One editor to rule them all- Atom

I’m very happy using RStudio for all my R code. It goes without saying that the support for R coding built into RStudio is phenomenal. If you don’t know loads of cool stuff RStudio does, you’re missing out, but that’s a blog post on its own.

I’ve never quite been happy with my choice for other general editing, though. Sometimes I write PHP, HTML, markdown, Python, or something else, and I’ve never really found an editor that I love. Geany is pretty good and that’s what I have been using when I write PHP or HTML. I tended to write markdown in RStudio, which is kind of stupid, since RStudio is an awfully big hammer to crack that nut, but it does support markdown and I’m familiar with RStudio, so I was happy enough doing that. I never really found a Python IDE that I loved. As far as I can tell there isn’t really an RStudio equivalent in the Python world, something so well featured and brilliant that it’s really the only choice unless you have a very particular reason to use something else.

So about a year ago I gave Atom a try. It had been out of beta for about a year by that point. I don’t really remember it clearly now but it seemed a bit clunky and I just rapidly gave up (to be fair, this may have just been me being thick, I’ve no idea how much it has really improved since). It just didn’t grab me. I keep seeing it mentioned everywhere and I thought I would give it another go.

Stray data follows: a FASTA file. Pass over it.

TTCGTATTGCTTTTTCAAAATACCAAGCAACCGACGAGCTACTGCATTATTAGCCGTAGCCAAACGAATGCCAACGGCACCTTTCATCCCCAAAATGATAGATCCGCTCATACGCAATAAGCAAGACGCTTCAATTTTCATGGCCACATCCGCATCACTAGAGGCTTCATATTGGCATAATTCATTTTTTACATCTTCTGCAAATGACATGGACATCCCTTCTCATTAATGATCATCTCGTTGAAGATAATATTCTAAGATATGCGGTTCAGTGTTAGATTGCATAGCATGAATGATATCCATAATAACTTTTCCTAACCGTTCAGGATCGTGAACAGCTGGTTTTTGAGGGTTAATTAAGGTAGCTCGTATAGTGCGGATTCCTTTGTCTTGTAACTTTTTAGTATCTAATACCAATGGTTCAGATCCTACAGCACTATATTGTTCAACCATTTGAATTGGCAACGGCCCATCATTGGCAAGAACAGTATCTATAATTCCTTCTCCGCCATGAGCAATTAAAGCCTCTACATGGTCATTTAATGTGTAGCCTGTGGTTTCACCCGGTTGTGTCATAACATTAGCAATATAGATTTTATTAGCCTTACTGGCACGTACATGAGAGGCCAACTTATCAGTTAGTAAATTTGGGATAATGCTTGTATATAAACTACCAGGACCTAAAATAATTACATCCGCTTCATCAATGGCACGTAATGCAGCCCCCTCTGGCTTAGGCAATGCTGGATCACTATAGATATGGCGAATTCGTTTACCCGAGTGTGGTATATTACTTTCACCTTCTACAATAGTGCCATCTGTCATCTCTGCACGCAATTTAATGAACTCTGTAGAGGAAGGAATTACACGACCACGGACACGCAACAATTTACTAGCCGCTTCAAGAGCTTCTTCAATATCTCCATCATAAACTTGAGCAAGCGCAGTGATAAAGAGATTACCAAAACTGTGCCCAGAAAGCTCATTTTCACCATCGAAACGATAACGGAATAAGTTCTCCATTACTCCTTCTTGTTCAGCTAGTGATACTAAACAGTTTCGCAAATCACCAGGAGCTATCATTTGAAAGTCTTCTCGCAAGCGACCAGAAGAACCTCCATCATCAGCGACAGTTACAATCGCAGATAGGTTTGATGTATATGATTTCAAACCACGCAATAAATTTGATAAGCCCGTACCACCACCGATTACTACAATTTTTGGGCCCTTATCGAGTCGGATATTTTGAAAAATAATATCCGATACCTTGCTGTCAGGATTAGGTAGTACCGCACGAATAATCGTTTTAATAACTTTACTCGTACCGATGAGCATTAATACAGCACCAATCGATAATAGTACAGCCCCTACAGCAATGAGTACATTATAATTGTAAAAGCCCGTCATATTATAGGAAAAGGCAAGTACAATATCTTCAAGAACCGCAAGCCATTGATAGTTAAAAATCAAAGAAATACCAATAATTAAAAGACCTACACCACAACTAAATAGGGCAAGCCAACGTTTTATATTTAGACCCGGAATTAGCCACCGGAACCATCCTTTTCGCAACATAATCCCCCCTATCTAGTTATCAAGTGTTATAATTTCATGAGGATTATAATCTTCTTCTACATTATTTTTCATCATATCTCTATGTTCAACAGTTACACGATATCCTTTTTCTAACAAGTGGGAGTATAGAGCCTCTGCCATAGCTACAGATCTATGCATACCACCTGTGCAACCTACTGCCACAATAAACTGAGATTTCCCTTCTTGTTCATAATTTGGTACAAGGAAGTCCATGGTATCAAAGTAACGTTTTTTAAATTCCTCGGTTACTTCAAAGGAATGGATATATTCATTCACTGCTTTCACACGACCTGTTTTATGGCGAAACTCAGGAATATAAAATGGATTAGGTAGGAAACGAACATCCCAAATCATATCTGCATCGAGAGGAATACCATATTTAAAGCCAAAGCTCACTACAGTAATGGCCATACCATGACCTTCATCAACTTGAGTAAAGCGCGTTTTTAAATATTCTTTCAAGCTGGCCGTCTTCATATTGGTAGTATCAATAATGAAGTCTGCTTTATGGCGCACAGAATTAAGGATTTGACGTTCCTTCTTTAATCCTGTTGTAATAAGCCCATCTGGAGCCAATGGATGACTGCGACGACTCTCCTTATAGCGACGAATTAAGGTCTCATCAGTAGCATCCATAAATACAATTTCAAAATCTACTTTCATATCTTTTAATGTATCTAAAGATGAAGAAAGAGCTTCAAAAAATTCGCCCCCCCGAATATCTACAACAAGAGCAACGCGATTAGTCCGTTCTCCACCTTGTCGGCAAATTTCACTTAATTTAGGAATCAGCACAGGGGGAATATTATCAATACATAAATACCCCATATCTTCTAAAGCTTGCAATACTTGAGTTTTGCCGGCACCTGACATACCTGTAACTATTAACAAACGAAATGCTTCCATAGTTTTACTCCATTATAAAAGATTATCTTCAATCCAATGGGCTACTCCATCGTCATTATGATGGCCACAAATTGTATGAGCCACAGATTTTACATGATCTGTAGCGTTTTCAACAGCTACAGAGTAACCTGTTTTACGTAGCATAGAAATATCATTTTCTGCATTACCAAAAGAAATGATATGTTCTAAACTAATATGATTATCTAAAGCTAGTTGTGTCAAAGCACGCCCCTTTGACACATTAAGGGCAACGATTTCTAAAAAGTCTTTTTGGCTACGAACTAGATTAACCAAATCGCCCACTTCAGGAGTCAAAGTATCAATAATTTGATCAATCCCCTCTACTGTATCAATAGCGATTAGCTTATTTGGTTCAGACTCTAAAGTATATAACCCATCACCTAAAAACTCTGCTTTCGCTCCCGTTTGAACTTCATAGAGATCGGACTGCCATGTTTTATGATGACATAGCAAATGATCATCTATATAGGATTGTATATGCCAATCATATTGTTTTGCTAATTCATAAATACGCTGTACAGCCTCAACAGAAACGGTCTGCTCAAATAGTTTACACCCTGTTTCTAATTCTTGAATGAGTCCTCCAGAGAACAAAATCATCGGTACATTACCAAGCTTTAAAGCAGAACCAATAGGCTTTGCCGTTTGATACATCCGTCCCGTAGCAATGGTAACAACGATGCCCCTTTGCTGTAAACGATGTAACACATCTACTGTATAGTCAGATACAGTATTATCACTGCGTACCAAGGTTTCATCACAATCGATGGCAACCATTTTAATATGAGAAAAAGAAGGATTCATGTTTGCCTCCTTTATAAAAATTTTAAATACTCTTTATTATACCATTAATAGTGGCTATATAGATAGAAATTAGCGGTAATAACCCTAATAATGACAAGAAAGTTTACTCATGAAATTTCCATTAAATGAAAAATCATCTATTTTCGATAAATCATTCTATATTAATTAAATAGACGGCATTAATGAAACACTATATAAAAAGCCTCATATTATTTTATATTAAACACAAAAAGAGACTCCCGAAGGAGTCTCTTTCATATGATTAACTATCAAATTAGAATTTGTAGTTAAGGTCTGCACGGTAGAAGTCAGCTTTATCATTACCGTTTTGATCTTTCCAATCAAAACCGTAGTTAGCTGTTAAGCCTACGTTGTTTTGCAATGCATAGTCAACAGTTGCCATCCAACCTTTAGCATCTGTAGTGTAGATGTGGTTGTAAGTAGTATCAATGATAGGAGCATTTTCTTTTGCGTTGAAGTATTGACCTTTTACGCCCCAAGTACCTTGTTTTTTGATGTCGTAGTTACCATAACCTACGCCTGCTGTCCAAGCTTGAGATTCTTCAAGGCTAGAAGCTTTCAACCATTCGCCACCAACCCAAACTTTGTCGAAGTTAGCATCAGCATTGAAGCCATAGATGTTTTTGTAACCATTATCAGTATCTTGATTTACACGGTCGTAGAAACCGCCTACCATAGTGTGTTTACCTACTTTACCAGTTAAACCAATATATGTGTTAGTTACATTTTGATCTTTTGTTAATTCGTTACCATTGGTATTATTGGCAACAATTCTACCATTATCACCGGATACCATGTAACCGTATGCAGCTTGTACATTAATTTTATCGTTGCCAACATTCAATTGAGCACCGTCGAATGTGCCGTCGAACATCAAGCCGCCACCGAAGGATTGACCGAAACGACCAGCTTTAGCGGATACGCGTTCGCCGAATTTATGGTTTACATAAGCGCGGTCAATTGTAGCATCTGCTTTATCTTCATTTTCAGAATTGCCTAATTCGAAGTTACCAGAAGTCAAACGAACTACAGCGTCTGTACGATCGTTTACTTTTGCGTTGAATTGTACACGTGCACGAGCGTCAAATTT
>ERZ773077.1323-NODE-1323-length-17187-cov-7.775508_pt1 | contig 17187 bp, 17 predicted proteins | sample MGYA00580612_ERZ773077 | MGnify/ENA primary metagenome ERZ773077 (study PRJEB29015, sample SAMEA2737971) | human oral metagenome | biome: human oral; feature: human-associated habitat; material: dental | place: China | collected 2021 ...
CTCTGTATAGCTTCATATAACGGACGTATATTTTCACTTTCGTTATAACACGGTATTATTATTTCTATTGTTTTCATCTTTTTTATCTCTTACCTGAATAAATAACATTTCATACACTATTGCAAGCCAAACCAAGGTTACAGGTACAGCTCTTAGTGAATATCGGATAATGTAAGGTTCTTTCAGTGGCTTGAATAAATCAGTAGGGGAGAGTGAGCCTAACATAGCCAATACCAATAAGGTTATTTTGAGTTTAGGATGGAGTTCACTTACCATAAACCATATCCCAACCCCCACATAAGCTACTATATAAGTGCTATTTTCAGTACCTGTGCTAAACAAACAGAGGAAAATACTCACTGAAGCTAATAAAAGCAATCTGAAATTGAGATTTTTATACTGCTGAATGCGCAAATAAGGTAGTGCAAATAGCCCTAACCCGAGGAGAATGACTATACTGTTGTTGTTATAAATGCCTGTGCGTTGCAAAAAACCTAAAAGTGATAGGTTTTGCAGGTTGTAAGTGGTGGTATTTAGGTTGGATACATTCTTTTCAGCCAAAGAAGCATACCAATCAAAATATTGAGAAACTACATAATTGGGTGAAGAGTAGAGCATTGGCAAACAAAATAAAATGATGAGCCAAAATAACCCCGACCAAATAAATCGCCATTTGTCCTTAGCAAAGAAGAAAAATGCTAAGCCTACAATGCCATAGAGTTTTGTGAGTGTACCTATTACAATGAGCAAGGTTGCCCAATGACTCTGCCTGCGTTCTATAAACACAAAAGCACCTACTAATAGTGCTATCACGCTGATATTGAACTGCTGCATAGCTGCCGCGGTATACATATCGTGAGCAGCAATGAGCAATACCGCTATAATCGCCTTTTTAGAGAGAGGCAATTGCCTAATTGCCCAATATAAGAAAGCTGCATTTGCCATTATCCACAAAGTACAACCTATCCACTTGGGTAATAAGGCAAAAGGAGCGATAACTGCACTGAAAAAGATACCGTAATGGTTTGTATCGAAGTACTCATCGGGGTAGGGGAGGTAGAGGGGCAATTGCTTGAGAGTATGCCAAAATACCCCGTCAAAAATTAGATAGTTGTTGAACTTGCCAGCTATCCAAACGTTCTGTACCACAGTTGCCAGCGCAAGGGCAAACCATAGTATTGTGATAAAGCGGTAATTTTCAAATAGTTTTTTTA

This time I was hooked straight away. It’s described as a “hackable editor for the 21st Century” and that’s the real strength of it. The actual interface is very clean and simple, no bells and whistles, but it comes bundled with some plugins and there is a thriving ecosystem of user contributed packages that can make Atom, it seems so far, anything you want it to be.

I think I love Atom for the same reason I love R. It has a big ecosystem of packages around it, and whatever problem you want to solve, as Apple almost said of the iPhone, “there’s a package for that”.

Your needs will be different from mine, of course, but I recommend you give Atom a try if you haven’t already. It supports Markdown preview out of the box. So far I have installed two packages- platformio-ide-terminal, and script. Platformio-ide-terminal allows you to spawn a terminal underneath your code window, which I have been mainly using to run pandoc on my markdown files. Script will run your code for you (sections, the whole thing, etc.) all with a shortcut key. So far I’ve been using that for testing Python scripts. Oh yes, and the markdown editor supports word completion out of the box too, not code, just normal words, which is more useful than it sounds.

While I’ve been Googling Atom to find the links to put in this post I have found two really cool things that I didn’t know about. Firstly, there is the Hydrogen package, which allows Jupyter like functionality in Atom. If you don’t know what Jupyter is, you should find out, but essentially it allows you to weave together your code and output, just like you can with RMarkdown.

And secondly Atom themselves have just released teletype which is a tool that allows collaboration on code files right inside the Atom editor. I don’t really need to do that, not that I can think of anyway, but you have to admit it’s pretty awesome. They’ve solved a lot of the problems with code collaboration elsewhere, as well, have a look at the blog post for more details.

So go give Atom a try. I’ll try to post any more Atom-related awesomeness that I see on my travels.